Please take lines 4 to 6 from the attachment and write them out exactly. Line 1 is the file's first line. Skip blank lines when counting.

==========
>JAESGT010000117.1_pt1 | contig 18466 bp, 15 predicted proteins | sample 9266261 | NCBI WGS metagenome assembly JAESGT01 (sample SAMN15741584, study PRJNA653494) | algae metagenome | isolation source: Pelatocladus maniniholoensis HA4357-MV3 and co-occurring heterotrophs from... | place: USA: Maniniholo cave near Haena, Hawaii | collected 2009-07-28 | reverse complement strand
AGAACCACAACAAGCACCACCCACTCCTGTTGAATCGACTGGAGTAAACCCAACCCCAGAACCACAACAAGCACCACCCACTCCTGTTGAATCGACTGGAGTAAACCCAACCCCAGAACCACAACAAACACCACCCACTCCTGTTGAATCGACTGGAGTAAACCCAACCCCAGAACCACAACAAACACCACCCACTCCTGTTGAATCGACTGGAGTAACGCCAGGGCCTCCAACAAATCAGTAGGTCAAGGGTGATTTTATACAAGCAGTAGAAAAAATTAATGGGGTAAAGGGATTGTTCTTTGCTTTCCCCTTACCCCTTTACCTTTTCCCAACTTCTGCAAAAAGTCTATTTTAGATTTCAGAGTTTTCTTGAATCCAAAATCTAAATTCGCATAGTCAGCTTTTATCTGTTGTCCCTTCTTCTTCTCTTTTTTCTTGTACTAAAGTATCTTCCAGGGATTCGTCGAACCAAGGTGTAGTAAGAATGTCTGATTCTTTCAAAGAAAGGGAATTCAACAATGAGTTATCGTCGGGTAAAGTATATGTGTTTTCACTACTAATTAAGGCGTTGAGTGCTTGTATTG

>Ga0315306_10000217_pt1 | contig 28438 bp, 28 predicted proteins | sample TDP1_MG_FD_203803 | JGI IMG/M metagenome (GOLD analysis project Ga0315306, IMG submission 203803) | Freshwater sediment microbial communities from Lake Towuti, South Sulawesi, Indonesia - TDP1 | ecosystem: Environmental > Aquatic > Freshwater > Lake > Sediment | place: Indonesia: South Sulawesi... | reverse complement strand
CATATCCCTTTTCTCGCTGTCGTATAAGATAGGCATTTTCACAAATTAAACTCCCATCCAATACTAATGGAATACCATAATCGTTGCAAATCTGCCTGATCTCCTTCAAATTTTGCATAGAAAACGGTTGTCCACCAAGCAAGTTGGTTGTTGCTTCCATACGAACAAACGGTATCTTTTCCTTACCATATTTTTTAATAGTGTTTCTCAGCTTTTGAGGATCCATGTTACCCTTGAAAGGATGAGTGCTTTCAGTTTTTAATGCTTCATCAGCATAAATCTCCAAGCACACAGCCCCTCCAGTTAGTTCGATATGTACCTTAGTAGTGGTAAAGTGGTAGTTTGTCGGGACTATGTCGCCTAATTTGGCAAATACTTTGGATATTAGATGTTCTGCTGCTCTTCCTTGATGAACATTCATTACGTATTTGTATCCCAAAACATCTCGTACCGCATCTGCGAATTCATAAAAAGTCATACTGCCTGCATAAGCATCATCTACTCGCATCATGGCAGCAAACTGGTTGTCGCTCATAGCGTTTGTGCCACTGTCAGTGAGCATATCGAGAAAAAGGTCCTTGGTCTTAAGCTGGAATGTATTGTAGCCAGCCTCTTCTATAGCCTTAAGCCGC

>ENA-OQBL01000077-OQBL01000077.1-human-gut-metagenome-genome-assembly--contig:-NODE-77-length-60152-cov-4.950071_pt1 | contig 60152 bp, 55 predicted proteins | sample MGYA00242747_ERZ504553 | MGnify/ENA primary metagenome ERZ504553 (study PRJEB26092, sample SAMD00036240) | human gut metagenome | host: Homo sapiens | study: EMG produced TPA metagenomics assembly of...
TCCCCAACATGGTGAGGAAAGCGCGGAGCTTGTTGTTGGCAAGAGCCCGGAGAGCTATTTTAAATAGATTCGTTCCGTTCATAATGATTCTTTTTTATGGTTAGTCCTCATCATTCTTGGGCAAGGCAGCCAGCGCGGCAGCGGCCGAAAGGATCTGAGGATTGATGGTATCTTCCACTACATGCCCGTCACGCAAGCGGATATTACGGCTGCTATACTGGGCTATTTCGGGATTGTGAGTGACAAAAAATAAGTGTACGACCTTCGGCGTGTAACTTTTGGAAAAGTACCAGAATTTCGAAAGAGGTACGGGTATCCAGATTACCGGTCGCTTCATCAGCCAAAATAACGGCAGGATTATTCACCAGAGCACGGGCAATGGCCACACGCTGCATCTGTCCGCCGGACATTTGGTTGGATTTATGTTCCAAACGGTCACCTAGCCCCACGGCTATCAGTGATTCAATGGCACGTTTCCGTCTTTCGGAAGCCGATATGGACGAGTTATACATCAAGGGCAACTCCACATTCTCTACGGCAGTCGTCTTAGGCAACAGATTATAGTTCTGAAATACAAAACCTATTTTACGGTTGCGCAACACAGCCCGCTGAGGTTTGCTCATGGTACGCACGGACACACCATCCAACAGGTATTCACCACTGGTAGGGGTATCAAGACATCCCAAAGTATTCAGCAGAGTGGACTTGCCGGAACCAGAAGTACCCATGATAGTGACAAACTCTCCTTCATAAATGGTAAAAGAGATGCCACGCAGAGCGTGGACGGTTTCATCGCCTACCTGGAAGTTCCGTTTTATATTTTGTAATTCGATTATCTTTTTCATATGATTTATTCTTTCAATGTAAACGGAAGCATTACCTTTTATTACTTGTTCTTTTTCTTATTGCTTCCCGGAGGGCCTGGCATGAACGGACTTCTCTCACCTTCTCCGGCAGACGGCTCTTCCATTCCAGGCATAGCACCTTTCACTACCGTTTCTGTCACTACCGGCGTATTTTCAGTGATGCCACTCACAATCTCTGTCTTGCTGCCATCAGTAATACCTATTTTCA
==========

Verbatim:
CATATCCCTTTTCTCGCTGTCGTATAAGATAGGCATTTTCACAAATTAAACTCCCATCCAATACTAATGGAATACCATAATCGTTGCAAATCTGCCTGATCTCCTTCAAATTTTGCATAGAAAACGGTTGTCCACCAAGCAAGTTGGTTGTTGCTTCCATACGAACAAACGGTATCTTTTCCTTACCATATTTTTTAATAGTGTTTCTCAGCTTTTGAGGATCCATGTTACCCTTGAAAGGATGAGTGCTTTCAGTTTTTAATGCTTCATCAGCATAAATCTCCAAGCACACAGCCCCTCCAGTTAGTTCGATATGTACCTTAGTAGTGGTAAAGTGGTAGTTTGTCGGGACTATGTCGCCTAATTTGGCAAATACTTTGGATATTAGATGTTCTGCTGCTCTTCCTTGATGAACATTCATTACGTATTTGTATCCCAAAACATCTCGTACCGCATCTGCGAATTCATAAAAAGTCATACTGCCTGCATAAGCATCATCTACTCGCATCATGGCAGCAAACTGGTTGTCGCTCATAGCGTTTGTGCCACTGTCAGTGAGCATATCGAGAAAAAGGTCCTTGGTCTTAAGCTGGAATGTATTGTAGCCAGCCTCTTCTATAGCCTTAAGCCGC

>ENA-OQBL01000077-OQBL01000077.1-human-gut-metagenome-genome-assembly--contig:-NODE-77-length-60152-cov-4.950071_pt1 | contig 60152 bp, 55 predicted proteins | sample MGYA00242747_ERZ504553 | MGnify/ENA primary metagenome ERZ504553 (study PRJEB26092, sample SAMD00036240) | human gut metagenome | host: Homo sapiens | study: EMG produced TPA metagenomics assembly of...
TCCCCAACATGGTGAGGAAAGCGCGGAGCTTGTTGTTGGCAAGAGCCCGGAGAGCTATTTTAAATAGATTCGTTCCGTTCATAATGATTCTTTTTTATGGTTAGTCCTCATCATTCTTGGGCAAGGCAGCCAGCGCGGCAGCGGCCGAAAGGATCTGAGGATTGATGGTATCTTCCACTACATGCCCGTCACGCAAGCGGATATTACGGCTGCTATACTGGGCTATTTCGGGATTGTGAGTGACAAAAAATAAGTGTACGACCTTCGGCGTGTAACTTTTGGAAAAGTACCAGAATTTCGAAAGAGGTACGGGTATCCAGATTACCGGTCGCTTCATCAGCCAAAATAACGGCAGGATTATTCACCAGAGCACGGGCAATGGCCACACGCTGCATCTGTCCGCCGGACATTTGGTTGGATTTATGTTCCAAACGGTCACCTAGCCCCACGGCTATCAGTGATTCAATGGCACGTTTCCGTCTTTCGGAAGCCGATATGGACGAGTTATACATCAAGGGCAACTCCACATTCTCTACGGCAGTCGTCTTAGGCAACAGATTATAGTTCTGAAATACAAAACCTATTTTACGGTTGCGCAACACAGCCCGCTGAGGTTTGCTCATGGTACGCACGGACACACCATCCAACAGGTATTCACCACTGGTAGGGGTATCAAGACATCCCAAAGTATTCAGCAGAGTGGACTTGCCGGAACCAGAAGTACCCATGATAGTGACAAACTCTCCTTCATAAATGGTAAAAGAGATGCCACGCAGAGCGTGGACGGTTTCATCGCCTACCTGGAAGTTCCGTTTTATATTTTGTAATTCGATTATCTTTTTCATATGATTTATTCTTTCAATGTAAACGGAAGCATTACCTTTTATTACTTGTTCTTTTTCTTATTGCTTCCCGGAGGGCCTGGCATGAACGGACTTCTCTCACCTTCTCCGGCAGACGGCTCTTCCATTCCAGGCATAGCACCTTTCACTACCGTTTCTGTCACTACCGGCGTATTTTCAGTGATGCCACTCACAATCTCTGTCTTGCTGCCATCAGTAATACCTATTTTCA